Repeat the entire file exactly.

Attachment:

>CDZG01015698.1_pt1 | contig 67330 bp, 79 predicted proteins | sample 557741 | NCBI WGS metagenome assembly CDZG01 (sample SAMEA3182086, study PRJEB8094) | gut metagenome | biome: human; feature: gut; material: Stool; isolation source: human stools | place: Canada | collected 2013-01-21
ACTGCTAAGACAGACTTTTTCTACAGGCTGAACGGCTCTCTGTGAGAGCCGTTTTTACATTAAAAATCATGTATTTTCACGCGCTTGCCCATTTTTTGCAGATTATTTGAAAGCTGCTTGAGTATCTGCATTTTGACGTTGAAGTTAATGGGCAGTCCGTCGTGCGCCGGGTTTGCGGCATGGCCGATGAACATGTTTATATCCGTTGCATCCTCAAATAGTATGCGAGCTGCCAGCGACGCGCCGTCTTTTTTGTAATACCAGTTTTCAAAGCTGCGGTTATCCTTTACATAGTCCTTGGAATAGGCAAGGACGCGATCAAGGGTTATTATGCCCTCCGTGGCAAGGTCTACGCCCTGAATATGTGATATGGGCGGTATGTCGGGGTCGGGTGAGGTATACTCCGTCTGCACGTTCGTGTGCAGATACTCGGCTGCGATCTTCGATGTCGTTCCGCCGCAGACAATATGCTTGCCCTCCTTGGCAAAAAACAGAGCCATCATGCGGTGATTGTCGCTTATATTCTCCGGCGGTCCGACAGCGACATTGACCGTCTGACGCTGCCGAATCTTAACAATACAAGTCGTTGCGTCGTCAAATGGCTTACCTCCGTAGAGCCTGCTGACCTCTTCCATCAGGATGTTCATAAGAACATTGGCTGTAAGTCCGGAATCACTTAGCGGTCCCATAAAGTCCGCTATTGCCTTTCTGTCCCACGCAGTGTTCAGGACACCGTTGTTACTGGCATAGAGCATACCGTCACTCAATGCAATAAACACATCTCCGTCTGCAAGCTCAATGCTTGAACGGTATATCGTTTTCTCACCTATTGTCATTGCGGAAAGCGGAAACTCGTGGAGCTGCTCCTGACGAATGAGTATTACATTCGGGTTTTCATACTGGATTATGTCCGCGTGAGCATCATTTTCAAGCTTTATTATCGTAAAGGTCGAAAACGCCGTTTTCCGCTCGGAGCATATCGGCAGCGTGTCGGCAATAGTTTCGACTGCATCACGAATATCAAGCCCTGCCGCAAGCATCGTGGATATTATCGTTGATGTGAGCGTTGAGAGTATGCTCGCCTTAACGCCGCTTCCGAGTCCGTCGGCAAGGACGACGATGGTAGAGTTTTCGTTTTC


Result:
>CDZG01015698.1_pt1 | contig 67330 bp, 79 predicted proteins | sample 557741 | NCBI WGS metagenome assembly CDZG01 (sample SAMEA3182086, study PRJEB8094) | gut metagenome | biome: human; feature: gut; material: Stool; isolation source: human stools | place: Canada | collected 2013-01-21
ACTGCTAAGACAGACTTTTTCTACAGGCTGAACGGCTCTCTGTGAGAGCCGTTTTTACATTAAAAATCATGTATTTTCACGCGCTTGCCCATTTTTTGCAGATTATTTGAAAGCTGCTTGAGTATCTGCATTTTGACGTTGAAGTTAATGGGCAGTCCGTCGTGCGCCGGGTTTGCGGCATGGCCGATGAACATGTTTATATCCGTTGCATCCTCAAATAGTATGCGAGCTGCCAGCGACGCGCCGTCTTTTTTGTAATACCAGTTTTCAAAGCTGCGGTTATCCTTTACATAGTCCTTGGAATAGGCAAGGACGCGATCAAGGGTTATTATGCCCTCCGTGGCAAGGTCTACGCCCTGAATATGTGATATGGGCGGTATGTCGGGGTCGGGTGAGGTATACTCCGTCTGCACGTTCGTGTGCAGATACTCGGCTGCGATCTTCGATGTCGTTCCGCCGCAGACAATATGCTTGCCCTCCTTGGCAAAAAACAGAGCCATCATGCGGTGATTGTCGCTTATATTCTCCGGCGGTCCGACAGCGACATTGACCGTCTGACGCTGCCGAATCTTAACAATACAAGTCGTTGCGTCGTCAAATGGCTTACCTCCGTAGAGCCTGCTGACCTCTTCCATCAGGATGTTCATAAGAACATTGGCTGTAAGTCCGGAATCACTTAGCGGTCCCATAAAGTCCGCTATTGCCTTTCTGTCCCACGCAGTGTTCAGGACACCGTTGTTACTGGCATAGAGCATACCGTCACTCAATGCAATAAACACATCTCCGTCTGCAAGCTCAATGCTTGAACGGTATATCGTTTTCTCACCTATTGTCATTGCGGAAAGCGGAAACTCGTGGAGCTGCTCCTGACGAATGAGTATTACATTCGGGTTTTCATACTGGATTATGTCCGCGTGAGCATCATTTTCAAGCTTTATTATCGTAAAGGTCGAAAACGCCGTTTTCCGCTCGGAGCATATCGGCAGCGTGTCGGCAATAGTTTCGACTGCATCACGAATATCAAGCCCTGCCGCAAGCATCGTGGATATTATCGTTGATGTGAGCGTTGAGAGTATGCTCGCCTTAACGCCGCTTCCGAGTCCGTCGGCAAGGACGACGATGGTAGAGTTTTCGTTTTC